According to CAGW, the proposed current budget represents a $20.1 billion increase in pork barrel over fiscal 2002. If affordability is the primary concern, this Congress should emulate the World War II Congress and reduce, not increase, spending. According to CAGW researchers, between 1939 and 1942, non-defense spending was cut by 22 percent. During the Korean War (between 1950 and 1951), non-defense discretionary spending fell 25 percent. In the Vietnam War, President Johnson tried to produce "guns and butter." He dramatically increased domestic and defense spending. He lost the war in Vietnam and started an inflationary war on our wallets.
Taxpayers, especially this close to April 15, should be asking Congress why it can't "afford" to let us keep more of the money we earn, but never asks whether we can "afford" unnecessary expenditures on the Cowgirl Hall of Fame and the National Peanut Festival. Congress should be required to take the lead when it speaks of "fiscal responsibility" and deficits.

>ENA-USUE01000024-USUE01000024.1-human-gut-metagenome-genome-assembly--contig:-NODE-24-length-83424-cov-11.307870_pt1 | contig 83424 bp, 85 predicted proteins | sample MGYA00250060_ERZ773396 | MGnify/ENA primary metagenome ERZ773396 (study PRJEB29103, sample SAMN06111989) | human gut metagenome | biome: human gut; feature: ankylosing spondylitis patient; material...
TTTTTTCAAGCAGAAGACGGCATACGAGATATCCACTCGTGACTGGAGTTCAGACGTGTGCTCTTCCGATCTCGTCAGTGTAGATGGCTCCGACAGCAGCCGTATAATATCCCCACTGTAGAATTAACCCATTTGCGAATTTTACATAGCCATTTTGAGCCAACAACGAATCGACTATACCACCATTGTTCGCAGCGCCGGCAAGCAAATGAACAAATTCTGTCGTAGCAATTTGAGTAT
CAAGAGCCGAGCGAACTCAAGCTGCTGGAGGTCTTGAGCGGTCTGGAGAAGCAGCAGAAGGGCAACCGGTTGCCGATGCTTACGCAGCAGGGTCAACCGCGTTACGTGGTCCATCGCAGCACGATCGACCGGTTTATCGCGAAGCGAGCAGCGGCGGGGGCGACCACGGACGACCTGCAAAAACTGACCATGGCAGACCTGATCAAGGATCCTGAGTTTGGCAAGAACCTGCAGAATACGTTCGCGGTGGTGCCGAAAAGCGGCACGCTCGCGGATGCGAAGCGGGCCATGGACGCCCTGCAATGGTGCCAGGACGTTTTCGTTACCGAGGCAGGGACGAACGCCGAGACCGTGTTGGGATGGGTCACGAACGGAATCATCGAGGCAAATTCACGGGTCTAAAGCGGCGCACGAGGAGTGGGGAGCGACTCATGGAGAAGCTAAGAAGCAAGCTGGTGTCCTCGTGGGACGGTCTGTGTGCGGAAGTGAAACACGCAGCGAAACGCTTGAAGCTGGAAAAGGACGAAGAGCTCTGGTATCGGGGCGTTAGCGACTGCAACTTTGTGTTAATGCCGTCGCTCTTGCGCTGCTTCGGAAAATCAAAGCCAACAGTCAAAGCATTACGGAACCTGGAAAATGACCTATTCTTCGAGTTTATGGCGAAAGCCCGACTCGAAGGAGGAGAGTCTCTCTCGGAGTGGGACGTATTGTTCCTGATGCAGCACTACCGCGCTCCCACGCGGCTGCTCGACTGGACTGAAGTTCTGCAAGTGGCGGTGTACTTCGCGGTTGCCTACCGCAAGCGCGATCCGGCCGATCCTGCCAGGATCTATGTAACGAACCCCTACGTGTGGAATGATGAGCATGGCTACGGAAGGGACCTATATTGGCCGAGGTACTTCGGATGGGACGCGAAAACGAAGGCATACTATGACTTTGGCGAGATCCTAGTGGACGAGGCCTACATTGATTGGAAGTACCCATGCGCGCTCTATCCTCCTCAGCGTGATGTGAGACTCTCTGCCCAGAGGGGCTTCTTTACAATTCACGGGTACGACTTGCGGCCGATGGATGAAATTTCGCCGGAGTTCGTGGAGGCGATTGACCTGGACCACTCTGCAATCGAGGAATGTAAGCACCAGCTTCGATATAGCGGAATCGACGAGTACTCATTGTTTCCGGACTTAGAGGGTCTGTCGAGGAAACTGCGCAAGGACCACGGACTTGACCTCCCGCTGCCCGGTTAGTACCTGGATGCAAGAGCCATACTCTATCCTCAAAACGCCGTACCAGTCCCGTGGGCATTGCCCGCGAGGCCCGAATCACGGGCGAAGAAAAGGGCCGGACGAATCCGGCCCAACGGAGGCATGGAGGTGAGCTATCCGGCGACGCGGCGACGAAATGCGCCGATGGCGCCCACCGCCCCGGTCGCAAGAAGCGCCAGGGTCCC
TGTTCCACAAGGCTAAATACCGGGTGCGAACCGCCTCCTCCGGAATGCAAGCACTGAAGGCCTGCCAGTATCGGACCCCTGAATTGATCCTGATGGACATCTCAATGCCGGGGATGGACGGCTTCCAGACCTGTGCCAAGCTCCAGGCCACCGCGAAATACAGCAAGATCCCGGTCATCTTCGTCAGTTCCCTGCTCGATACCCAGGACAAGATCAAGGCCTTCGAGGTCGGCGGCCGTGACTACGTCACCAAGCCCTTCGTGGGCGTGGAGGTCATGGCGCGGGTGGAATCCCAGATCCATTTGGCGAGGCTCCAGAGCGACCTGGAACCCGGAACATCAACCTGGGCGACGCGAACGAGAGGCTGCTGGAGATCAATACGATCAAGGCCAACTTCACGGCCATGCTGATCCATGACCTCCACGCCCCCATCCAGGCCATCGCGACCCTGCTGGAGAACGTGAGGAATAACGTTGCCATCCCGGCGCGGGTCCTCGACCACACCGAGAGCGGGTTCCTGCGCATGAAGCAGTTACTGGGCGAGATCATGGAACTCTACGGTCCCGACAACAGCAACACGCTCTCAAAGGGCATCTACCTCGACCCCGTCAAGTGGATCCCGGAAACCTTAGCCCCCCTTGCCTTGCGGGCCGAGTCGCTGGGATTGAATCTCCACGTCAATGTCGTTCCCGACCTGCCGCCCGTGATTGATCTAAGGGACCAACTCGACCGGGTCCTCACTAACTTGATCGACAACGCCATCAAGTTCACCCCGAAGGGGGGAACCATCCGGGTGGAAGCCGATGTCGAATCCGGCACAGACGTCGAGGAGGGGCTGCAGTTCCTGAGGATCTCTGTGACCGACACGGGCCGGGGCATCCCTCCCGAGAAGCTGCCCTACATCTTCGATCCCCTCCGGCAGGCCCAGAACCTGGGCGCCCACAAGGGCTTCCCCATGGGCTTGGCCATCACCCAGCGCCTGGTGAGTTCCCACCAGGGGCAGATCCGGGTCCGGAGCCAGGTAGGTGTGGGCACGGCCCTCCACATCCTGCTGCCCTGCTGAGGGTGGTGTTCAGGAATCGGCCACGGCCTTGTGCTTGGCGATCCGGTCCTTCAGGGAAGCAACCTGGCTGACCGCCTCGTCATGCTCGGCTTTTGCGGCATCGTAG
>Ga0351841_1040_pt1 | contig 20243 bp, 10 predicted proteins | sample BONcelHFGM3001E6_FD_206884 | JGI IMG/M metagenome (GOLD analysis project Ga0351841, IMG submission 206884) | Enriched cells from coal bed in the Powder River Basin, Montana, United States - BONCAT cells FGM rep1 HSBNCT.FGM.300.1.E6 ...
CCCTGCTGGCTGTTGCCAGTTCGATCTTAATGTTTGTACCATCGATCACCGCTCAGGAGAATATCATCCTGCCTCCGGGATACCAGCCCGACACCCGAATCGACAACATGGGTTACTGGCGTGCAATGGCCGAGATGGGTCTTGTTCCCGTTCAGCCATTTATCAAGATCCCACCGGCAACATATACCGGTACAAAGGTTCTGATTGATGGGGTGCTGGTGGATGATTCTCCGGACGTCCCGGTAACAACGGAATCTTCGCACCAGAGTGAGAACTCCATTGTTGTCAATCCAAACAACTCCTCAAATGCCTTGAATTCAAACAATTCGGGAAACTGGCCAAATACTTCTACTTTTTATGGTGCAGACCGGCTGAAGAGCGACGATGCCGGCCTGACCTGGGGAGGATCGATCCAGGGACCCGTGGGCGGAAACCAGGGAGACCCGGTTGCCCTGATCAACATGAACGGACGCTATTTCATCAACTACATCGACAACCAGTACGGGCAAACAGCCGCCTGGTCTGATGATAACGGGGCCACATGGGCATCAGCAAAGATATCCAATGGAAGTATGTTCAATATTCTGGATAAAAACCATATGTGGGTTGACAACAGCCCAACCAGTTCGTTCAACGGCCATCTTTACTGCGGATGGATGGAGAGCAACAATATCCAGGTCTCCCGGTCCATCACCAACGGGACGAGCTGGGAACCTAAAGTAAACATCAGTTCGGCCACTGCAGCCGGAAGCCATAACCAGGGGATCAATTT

The correct approach to deficits is not to tax people more (or refuse them a larger tax cut), but to spend less and allow those who make the money to be the primary determiners of how and where to spend or invest their own money. Government's main contribution to a robust economy occurs when it takes less of our money and allows us to keep more. The cost of the war to liberate Iraq could be partially offset by a more responsible and temperate approach to spending. Congress has created the deficit, because it spends too much, not because we're taxed too little. Why don't they go on the wagon?
Cal Thomas is co-author (with Bob Beckel) of the book, "Common Ground: How to Stop the Partisan War That is Destroying America".
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